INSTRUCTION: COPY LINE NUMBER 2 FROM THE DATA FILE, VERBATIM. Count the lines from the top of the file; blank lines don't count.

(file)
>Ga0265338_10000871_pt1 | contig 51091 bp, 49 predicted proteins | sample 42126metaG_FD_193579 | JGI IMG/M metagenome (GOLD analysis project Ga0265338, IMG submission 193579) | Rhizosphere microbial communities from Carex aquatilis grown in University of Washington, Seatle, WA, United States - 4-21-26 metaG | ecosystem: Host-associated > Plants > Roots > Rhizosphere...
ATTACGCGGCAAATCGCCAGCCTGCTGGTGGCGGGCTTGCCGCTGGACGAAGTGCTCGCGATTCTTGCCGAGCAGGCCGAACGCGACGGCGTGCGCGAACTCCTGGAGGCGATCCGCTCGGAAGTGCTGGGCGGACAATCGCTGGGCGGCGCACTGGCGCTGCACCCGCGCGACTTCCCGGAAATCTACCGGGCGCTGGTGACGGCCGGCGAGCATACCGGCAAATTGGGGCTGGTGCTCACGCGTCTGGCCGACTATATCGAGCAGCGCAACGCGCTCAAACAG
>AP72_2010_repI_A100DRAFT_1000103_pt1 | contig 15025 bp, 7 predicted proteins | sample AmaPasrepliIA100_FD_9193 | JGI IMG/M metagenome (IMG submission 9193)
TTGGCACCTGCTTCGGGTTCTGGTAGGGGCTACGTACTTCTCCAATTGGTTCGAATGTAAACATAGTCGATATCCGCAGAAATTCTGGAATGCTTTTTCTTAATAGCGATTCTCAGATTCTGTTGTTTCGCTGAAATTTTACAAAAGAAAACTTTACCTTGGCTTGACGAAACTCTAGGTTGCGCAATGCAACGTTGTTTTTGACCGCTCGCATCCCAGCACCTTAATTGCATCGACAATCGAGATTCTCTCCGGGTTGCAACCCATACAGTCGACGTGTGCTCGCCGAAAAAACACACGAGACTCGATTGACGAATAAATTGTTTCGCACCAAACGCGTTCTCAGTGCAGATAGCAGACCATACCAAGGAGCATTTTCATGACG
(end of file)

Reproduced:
ATTACGCGGCAAATCGCCAGCCTGCTGGTGGCGGGCTTGCCGCTGGACGAAGTGCTCGCGATTCTTGCCGAGCAGGCCGAACGCGACGGCGTGCGCGAACTCCTGGAGGCGATCCGCTCGGAAGTGCTGGGCGGACAATCGCTGGGCGGCGCACTGGCGCTGCACCCGCGCGACTTCCCGGAAATCTACCGGGCGCTGGTGACGGCCGGCGAGCATACCGGCAAATTGGGGCTGGTGCTCACGCGTCTGGCCGACTATATCGAGCAGCGCAACGCGCTCAAACAG